Chloromethyldimethylvinylsilane (17 mmol, 2.29 g, 2.6 ml), anhydrous THF (5 ml), and trichlorosilane (25.5 mmol, 3.43 g, 2.6 ml), were introduced via a syringe and through the septum into a three-necked, round-bottomed flask equipped with a magnetic stirring bar, a nitrogen inlet with a flow control, and a condenser with a balloon at its top. Stirring was started and the mixture was cooled to 0° C. with an ice bath. Then, 0.11 mL (10-4 mol Pt/mol Vi) of Karstedt's platinum catalyst, 0.3 weight percent solution in xylenes, was added. After 5 minutes, the ice bath was taken away, and the reaction mixture was allowed to warm up to room temperature. It was kept at that temperature for another 15 minutes, and then heated to 60° C. and stirred for 6 hours. Following this, THF and excess of trichlorosilane were allowed to evaporate under a partial vacuum overnight. The next day, a 250 mL three-necked flask was equipped with a magnetic stirring bar, a septum, a water condenser with a nitrogen inlet at its top, and a pressure equalizing dropping funnel with a septum, and the apparatus was placed under nitrogen. The chlorosilane intermediate previously referred to and identified above as G2 Cl with a structure corresponding to ClCH2 SiMe2 CH2 CH2 SiCl3 was dried overnight, dissolved in 5 ml of anhydrous THF, and cannula transferred into the dropping funnel. 76.5 ml of a 1M solution of vinylmagnesium bromide in THF was introduced to the reaction flask through the septum. The flask was cool ed down to 0° C. with an ice bath, the solution was stirred, and the chlorosilane was introduced drop-wise during 30 minutes. The ice bath was removed, and the reaction mixture was allowed to slowly warm back up to room temperature. During this phase in the synthesis, it was noted that a solid precipitate had formed, and that it hindered stirring of the mixture. However, it was re-dissolved when the mixture was heated to reflux, whereupon the reaction was allowed to progress for 6 hours and twenty minutes, after which time the heating was stopped. The reaction mixture was slowly cooled down to room temperature overnight, and the mixture was filtered through a paper filter to separate the salts that had precipitated. The salts were rinsed with chloroform, and the filtrates were introduced into a dropping funnel and washed several times with water. The organic phase was dried over sodium sulfate, which was then filtered out, and the solvent was evaporated to yield 6.34 g of the product. The product was purified by gas chromatography. The eluant was a 99.2/0.8 percent mixture of hexane and ethyl acetate, and the stationary phase was a silica gel 60 Å, 200-400 mesh. The separation was followed by thin layer chromatography (TLC). The product was the first to come out, providing 2.14 g, which is a yield of 51.4 percent relative to chloromethyldimethylvinylsilane. It was characterized by 1 H, 13 C, 29 Si NMR, and GPC in THF.
Example 5 shows the synthesis of a carbosilane dendron with three OSy /OSn branch cell layers, a chloromethylene focal group, and triethylsilyl TES end groups. The carbosilane dendron prepared in this example has been previously referred to and identified above as the G3 Et dendron with a structure corresponding to ClCH2 SiMe2 CH2 CH2 Si[(CH2 CH2 Si(CH2 CH3)3 ]3. The reaction in this example is depicted below. ##STR4##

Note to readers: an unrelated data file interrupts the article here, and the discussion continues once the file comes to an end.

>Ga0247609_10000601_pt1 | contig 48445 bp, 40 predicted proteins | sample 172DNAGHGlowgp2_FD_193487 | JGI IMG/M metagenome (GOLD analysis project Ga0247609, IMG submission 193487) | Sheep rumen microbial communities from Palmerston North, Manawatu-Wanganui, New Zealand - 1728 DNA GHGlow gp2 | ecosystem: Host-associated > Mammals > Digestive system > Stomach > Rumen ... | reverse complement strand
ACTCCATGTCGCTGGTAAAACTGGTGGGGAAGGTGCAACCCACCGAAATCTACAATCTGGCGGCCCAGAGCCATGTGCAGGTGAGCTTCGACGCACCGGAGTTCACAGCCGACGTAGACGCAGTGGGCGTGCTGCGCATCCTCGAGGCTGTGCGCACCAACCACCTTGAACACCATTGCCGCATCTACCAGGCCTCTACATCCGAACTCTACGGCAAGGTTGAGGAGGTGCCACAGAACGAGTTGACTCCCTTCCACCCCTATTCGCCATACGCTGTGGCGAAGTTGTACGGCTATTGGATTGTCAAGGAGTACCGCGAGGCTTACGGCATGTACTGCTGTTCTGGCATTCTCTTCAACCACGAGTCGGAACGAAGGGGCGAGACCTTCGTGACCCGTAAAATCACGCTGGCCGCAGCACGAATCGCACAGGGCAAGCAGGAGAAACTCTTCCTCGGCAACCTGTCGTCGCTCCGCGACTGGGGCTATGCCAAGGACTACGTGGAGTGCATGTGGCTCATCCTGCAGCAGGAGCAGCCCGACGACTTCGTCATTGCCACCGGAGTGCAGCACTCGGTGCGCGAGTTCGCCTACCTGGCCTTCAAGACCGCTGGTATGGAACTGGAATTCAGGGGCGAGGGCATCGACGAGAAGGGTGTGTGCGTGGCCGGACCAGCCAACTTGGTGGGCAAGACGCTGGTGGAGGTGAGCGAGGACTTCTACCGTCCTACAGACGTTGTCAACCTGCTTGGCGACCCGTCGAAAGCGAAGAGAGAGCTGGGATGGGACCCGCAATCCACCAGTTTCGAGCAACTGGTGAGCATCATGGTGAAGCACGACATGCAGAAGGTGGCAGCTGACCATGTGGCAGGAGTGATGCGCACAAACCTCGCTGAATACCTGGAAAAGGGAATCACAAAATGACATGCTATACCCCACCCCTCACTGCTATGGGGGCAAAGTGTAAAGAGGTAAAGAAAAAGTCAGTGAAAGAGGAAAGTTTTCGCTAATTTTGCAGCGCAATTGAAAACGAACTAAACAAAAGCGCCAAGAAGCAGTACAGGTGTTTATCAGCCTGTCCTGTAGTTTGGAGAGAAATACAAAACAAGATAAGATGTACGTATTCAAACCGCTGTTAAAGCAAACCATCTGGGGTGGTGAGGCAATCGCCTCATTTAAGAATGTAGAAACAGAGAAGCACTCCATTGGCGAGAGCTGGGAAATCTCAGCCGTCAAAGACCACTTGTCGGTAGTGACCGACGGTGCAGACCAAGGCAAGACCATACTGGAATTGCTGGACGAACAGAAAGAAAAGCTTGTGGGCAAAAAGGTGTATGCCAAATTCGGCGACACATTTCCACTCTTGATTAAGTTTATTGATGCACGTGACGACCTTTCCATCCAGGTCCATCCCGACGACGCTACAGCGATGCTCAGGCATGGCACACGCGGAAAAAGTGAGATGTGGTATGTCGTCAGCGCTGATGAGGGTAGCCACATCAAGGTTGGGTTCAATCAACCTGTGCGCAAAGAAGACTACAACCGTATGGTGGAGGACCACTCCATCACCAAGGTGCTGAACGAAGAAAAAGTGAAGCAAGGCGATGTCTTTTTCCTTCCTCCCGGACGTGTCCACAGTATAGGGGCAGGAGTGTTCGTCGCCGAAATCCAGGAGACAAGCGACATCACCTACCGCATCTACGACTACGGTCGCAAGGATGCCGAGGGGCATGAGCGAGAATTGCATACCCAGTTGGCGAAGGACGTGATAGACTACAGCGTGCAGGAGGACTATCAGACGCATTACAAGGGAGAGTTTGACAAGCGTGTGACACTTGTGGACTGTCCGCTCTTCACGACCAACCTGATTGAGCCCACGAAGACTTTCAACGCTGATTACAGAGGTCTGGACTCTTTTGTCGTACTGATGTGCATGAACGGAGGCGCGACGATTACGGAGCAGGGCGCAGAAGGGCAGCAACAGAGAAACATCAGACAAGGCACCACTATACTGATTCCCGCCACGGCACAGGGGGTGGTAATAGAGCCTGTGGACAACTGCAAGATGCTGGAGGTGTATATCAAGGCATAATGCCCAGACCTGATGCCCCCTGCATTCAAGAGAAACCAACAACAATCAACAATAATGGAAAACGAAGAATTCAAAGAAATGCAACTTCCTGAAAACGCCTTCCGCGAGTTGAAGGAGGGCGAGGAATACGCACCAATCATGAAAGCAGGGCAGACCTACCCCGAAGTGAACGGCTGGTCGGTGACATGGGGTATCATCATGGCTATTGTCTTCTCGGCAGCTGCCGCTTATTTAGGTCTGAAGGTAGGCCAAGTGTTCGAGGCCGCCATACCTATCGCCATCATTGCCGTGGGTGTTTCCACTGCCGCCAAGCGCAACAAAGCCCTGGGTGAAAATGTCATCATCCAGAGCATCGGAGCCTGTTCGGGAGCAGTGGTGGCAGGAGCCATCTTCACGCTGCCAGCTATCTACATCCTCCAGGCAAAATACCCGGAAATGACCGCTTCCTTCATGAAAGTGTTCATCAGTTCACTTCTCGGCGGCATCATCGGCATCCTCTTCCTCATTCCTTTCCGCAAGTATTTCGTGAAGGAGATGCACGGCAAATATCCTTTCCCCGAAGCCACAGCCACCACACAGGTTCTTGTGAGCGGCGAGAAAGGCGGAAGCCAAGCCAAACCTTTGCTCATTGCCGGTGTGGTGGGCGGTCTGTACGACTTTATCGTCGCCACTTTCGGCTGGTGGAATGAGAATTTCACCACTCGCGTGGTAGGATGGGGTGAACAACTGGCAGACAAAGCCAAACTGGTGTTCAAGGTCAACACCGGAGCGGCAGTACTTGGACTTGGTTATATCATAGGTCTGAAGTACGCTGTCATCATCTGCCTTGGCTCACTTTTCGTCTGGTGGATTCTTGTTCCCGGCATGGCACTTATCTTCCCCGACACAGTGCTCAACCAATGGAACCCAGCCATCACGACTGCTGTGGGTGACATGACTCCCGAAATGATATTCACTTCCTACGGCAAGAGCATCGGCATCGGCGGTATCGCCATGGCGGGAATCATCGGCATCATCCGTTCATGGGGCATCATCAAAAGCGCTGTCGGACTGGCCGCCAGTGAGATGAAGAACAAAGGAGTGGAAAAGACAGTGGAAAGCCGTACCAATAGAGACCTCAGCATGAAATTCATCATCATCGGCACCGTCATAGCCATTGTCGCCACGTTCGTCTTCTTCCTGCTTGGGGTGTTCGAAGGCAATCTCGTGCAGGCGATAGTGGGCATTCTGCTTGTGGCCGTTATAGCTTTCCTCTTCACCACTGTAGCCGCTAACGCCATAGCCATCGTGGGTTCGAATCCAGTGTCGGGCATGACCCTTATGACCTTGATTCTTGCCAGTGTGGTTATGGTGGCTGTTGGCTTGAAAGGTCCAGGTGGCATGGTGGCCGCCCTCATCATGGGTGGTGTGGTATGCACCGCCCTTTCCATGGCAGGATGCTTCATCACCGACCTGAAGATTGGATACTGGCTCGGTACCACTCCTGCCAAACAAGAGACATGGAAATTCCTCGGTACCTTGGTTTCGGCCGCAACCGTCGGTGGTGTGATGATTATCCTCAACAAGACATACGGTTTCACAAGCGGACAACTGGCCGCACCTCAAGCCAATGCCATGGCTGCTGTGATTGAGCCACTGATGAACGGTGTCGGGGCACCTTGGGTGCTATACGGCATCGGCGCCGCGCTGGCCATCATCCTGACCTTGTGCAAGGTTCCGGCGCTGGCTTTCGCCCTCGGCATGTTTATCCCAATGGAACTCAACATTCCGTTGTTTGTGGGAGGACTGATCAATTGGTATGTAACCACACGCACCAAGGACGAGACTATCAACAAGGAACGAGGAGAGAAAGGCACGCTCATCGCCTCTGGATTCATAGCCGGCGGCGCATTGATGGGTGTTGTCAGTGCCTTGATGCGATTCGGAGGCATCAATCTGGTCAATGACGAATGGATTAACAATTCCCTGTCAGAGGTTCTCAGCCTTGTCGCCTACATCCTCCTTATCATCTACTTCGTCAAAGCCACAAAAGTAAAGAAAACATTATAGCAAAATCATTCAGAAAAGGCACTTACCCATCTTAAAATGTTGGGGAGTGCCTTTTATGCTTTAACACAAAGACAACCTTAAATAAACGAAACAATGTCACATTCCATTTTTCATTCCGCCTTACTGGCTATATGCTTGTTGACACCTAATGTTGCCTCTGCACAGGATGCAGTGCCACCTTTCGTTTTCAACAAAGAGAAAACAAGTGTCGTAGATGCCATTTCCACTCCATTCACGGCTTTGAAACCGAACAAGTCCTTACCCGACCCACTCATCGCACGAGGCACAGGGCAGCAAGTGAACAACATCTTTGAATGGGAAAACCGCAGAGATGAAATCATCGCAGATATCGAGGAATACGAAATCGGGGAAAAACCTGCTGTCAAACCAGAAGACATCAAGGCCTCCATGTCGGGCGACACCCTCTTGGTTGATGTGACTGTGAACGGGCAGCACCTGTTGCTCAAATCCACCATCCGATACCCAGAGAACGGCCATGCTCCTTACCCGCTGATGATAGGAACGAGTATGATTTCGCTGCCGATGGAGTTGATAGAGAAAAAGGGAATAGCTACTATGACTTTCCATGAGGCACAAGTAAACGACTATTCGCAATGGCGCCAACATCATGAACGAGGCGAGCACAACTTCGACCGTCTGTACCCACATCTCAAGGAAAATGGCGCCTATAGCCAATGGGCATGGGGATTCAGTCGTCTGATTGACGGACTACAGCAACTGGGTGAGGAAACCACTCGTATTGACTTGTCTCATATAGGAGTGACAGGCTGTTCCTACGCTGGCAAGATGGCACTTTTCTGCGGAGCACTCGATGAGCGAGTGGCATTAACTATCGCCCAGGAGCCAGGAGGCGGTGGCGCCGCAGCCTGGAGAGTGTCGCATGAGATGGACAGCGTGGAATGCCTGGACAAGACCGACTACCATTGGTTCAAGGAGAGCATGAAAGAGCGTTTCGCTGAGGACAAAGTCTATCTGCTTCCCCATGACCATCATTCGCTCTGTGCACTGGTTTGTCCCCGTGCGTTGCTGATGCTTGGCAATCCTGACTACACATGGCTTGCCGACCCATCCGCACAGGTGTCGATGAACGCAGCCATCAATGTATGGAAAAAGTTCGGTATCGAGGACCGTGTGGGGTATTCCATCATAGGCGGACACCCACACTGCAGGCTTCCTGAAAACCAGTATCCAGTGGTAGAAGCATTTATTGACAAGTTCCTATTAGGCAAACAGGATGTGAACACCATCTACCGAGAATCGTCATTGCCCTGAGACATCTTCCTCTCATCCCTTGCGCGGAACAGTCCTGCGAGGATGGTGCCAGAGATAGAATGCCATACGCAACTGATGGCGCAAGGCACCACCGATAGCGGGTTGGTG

The procedure used in this example was similar to the procedure described above in the synthesis of Example 3, except that in this example, the carbosilane dendron G2 Vi of Example 4 (1.52 g, 6.19 mmol) was utilized as the reactant, instead of chloromethyldimethylvinylsilane. The total reaction time was 20 hours. This procedure yielded 2.62 g of the product (71.4 percent), the structure of which was confirmed by 1 H, 13 C, 29 Si NMR, and GPC in THF.
Example 6 relates to the preparation of a PAMAM3 OS2 TES dendrimer using the carbosilane dendron G2 Et prepared in Example 3. Example 7 relates to the preparation of a PAMAM3 OS3 TES dendrimer using the carbosilane dendron G3 Et prepared in Example 5. The reaction involved in Examples 6 and 7 is generally depicted below. ##STR5##
In this example, the reaction conditions and the procedures were similar to those described in Example 1, except that the carbosilane dendron G2 Et of Example 3 was used as the reactant in an amount of 8.42 g (33.55 mmol). At the end of the reaction, when the mixture had cooled down, it was filtered and rinsed with chloroform CHCl3. The organic phase was washed with deionized water until neutral in pH. The obtained mixture was dried over Na2 SO4, which was then removed by filtration, and the solution was dialyzed for 2 days in hexane. After evaporation of the solvent, the sample was dried under a partial vacuum to yield 9.29 g of the product with a yield of 42.5 percent. The degree of substitution obtained, in terms of the percent of the --NH groups of the original PAMAMx reagent substituted, was determined by 13C NMR, and found to be 63.5 percent (Mn =15,626).
In this example, the synthetic conditions and procedures which were used were similar to conditions and procedures described in Example 1. The only difference was that 1.5 g of the carbosilane dendron G3 Et of Example 5 (2.53 mmol) was reacted with 0.45 g of a generation 3 PAMAMx dendrimer (2.1 mmol of --NH end groups). The reaction mixture was recovered with methylene chloride, filtered, then dialyzed in water, methanol and a mixture of methanol/methylene chloride 50/50. After the solvents were evaporated and the sample dried, 1.5 g of the product was recovered and analyzed by 1 H, 13 C, 29 Si NMR, and GPC in THF. It was not possible to determine percent of modification of the --NH groups by standard NMR techniques, because the OSy exterior layer was too extensive.
The dendrimers of the present invention which are inert or nonfunctional materials can be used as components of low surface energy coatings for protection, water and oil repellency, release, and antifoaming. They also afford vapor and flavor transmission barrier properties. The dendrimers with reactive functionality can be used as adhesion promoters, primers, or network precursors. Generally, the dendrimers herein also provide an avenue for delivering active species for use in catalysis, pharmaceutical applications, drug delivery, gene therapy, personal care, and agricultural products.
In soluble or crosslinked form they also provide architecturally precise hosts or matrices for nano-scaled complexes or composites with organic, organometallic, and/or inorganic guests. In crosslinked form, they can act as nanoscopic sponges for adsorption of electrophiles from various media.
Other variations may be made in compounds, compositions, and methods described herein without departing from the essential features of the invention. The embodiments of the invention specifically illustrated herein are exemplary only and not intended as limitations on their scope except as defined in the appended claims.
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|U.S. Classification||525/424, 424/DIG.16, 525/431, 525/487, 525/417, 525/430, 525/426, 525/474|
|International Classification||C08G77/54, C08G73/04, C08G77/60, C08G73/02, C08G83/00|
|Cooperative Classification||Y10S424/16, C08G83/003, B82Y15/00|
|European Classification||B82Y15/00, C08G83/00D1|